The prologue to The Fellowship of the Ring describes the Hobbits. Before The Shire was settled there were three races or types or ethnic groups or subdivisions of Hobbits: Harfoots, Stoors, and Fallohides, that later became quite mixed in The Shire.
The Harfoots were by far the most numerous and typical Hobbits:
the Harfoots were browner of skin, smaller, and shorter, and they were beardless and bootless; their hands and feet were neat and nimble,...
The descriptions of the Stoors and Fallohides do not mention if they had beards or how common facial hair might have been among them. At the moment I do not remember reading any mention of Hobbit facial hair.
I do not remember reading any mention of Elves having facial hair except in the chapter "The Grey Havens" in The Return of the King Cirdan the Shipwright is described:
Very tall he was, and his beard was long, and he was gray and old, save that his eyes were keen as stars;...
Tolkien also made an illustration in which one Elf is depicted either with a beard or with a dark shadow on his chin.
But Tolkien may have forgotten about that when he answered the question of how Legolas recognized that Prince Imrahil of Dol Amroth had part Elf ancestry.
At last they came to the Prince Imrahil and Legolas looked at him and bowed low; for he saw indeed that here was one who had elven-blood in his veins. 'Hail, lord!' he said. 'It is long since the people of Nimrodel left the woodlands of Lorien, and yet still one may see that not all sailed from Amroth's haven west over water.'
Tolkien once wrote that Legolas recognized Imrahil as part Elven because no Elves or part Elves have beards.
So why did he write that Cirdan had a beard?
Most of the ordinary Elves mentioned in LOTR might be only 457, or 1,519, or 2,821, years old when mentioned.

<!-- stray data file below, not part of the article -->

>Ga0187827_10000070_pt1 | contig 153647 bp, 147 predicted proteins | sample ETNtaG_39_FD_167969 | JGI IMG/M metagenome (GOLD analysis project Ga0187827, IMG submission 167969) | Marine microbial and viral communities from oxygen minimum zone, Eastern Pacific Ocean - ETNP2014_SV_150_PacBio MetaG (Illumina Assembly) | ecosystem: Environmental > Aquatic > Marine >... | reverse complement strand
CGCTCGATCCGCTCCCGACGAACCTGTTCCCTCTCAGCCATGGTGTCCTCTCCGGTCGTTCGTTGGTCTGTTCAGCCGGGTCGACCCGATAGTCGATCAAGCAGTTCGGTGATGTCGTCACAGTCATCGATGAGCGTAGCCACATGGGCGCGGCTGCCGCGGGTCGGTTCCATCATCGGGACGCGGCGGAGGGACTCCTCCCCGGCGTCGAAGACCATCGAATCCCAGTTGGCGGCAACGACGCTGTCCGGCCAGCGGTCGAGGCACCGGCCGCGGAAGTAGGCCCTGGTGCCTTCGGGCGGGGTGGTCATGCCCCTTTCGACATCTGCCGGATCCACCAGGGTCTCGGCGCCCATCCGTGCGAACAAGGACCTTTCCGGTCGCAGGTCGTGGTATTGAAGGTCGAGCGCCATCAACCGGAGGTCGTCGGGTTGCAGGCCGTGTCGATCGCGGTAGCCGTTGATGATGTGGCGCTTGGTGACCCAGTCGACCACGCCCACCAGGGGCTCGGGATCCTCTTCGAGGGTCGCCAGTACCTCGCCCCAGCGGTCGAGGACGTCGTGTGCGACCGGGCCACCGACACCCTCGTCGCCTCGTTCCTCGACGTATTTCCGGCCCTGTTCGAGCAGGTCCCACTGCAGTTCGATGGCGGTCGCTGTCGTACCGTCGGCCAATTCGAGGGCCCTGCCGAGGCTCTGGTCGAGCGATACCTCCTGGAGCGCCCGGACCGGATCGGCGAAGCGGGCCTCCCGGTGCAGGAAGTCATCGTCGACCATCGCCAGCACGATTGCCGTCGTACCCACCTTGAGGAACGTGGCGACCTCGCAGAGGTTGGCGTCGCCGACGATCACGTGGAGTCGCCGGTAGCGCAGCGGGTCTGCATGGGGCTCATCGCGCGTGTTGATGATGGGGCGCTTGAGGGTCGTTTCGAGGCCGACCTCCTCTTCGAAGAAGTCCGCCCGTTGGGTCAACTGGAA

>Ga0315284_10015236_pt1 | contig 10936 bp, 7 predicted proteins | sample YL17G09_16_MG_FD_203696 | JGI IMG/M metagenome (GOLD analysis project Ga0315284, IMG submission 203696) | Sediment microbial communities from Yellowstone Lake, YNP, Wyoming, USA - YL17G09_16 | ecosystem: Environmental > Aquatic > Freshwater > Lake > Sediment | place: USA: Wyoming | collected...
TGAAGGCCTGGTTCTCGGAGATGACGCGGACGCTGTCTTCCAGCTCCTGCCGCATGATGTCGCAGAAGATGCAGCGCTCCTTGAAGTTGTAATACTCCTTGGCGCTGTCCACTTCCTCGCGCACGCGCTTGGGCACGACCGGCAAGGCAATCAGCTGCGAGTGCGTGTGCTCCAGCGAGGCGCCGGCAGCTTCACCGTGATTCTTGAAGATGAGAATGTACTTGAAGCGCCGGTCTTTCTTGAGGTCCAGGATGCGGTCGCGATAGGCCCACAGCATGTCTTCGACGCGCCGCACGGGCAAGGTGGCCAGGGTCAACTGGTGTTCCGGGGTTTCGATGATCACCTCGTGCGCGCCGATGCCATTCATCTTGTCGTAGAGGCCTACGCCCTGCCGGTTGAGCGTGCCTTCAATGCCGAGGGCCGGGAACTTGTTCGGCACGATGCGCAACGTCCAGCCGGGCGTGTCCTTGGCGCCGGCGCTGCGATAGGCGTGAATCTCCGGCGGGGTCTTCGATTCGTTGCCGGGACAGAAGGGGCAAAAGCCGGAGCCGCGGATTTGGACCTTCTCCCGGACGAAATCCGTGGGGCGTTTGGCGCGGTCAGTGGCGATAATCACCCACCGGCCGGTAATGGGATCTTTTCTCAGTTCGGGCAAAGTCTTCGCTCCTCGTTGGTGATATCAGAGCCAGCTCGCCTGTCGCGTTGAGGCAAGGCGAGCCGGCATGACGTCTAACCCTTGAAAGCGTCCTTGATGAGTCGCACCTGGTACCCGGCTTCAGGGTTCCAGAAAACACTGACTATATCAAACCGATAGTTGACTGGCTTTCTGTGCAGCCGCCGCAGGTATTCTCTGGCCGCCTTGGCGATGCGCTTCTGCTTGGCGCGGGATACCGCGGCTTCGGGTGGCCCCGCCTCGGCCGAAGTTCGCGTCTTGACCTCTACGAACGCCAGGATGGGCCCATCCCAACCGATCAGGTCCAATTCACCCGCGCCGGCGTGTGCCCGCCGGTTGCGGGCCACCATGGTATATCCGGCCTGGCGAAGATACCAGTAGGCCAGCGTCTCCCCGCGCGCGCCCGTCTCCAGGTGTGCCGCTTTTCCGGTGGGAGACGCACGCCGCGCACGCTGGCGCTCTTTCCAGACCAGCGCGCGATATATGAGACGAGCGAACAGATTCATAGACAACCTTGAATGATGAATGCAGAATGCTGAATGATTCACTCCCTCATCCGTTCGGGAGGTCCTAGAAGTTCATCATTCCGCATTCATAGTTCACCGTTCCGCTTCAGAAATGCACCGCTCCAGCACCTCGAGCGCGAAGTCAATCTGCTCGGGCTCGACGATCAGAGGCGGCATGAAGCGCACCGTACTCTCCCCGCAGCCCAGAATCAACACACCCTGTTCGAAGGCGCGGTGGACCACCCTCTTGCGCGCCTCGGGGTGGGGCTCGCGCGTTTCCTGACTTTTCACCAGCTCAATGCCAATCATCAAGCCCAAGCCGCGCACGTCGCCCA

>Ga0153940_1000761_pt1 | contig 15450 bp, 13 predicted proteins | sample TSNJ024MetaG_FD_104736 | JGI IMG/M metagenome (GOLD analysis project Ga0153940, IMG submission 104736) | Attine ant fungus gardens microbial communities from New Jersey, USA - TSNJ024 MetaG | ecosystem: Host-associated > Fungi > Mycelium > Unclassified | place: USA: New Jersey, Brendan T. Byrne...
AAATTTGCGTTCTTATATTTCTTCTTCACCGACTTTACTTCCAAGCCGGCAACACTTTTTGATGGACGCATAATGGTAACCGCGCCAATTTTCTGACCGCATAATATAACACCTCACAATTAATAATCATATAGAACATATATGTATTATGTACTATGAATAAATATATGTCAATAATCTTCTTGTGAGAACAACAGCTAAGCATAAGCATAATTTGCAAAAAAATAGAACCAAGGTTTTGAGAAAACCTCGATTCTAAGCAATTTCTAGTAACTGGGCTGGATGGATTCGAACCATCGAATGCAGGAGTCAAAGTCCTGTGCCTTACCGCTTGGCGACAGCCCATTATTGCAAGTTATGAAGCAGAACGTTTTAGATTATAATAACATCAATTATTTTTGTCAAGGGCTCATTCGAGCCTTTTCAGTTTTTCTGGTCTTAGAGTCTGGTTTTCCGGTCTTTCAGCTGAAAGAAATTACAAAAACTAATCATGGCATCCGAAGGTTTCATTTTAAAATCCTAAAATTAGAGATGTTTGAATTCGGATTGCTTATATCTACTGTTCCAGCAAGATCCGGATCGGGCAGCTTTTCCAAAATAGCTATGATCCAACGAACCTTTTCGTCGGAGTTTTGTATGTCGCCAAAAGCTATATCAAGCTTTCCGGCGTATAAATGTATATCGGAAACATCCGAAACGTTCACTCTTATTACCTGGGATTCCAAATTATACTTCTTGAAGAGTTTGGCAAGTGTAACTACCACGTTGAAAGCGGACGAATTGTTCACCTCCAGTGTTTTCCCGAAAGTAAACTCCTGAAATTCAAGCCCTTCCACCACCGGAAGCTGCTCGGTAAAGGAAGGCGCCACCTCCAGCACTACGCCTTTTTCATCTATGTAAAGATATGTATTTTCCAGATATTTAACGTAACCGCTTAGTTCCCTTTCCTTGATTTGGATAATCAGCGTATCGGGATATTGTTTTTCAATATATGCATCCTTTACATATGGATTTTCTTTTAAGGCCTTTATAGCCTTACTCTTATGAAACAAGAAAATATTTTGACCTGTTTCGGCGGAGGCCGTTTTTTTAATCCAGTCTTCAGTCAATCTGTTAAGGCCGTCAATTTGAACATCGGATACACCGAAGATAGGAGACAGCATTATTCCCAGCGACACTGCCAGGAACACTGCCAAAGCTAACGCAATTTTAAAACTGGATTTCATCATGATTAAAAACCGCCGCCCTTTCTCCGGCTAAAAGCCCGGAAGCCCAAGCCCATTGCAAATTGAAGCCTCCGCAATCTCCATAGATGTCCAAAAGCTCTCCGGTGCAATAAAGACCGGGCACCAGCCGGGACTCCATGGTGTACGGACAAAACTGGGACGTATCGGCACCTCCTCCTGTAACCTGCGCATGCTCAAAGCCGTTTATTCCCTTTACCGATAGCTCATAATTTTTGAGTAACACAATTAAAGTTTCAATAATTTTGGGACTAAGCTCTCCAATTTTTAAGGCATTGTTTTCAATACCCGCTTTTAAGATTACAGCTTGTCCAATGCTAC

Cirdan was described in year 3021 of the Third Age. The Second Age lasted for 3441 years. The First Age ended 6,472 years before Cirdan was described as having a beard in TA 3021. Elrond was born 58 years before the end of the First Age, and so was 6,530 years old in TA 3021.
Tolkien wrote annals giving Galadriel's birth date in Years of the Trees, but unfortunately couldn't make up his mind if the Years of the Trees in Valinor were nine point something times as long as Years of the Sun, or ten times as long, or 144 times as long as Years of the Sun.
So Galadriel is millennia older than Elrond, but depending on the length of Years of the Trees, she could be 14.4 times as many millennia older. Nobody knows the relative ages of Cirdan and Celeborn. Cirdan was an important leader of the Elves far back in the Elder Days, ere ever Galadriel's father was born.
Celeborn is probably a youngster compared to Cirdan, no older than Galadriel, but might possibly be as old or older than Cirdan. Tolkien kept changing the backstory of Galadriel and Celeborn (including Celeborn's genealogy) trying to get it right, so nobody knows.
So Cirdan is probably the oldest Elf described in Tolkien's works, probably by thousands of years and possibly by tens of thousands. Some Tolkien scholars believe that Cirdan as the only described Elf old enough to grow a beard.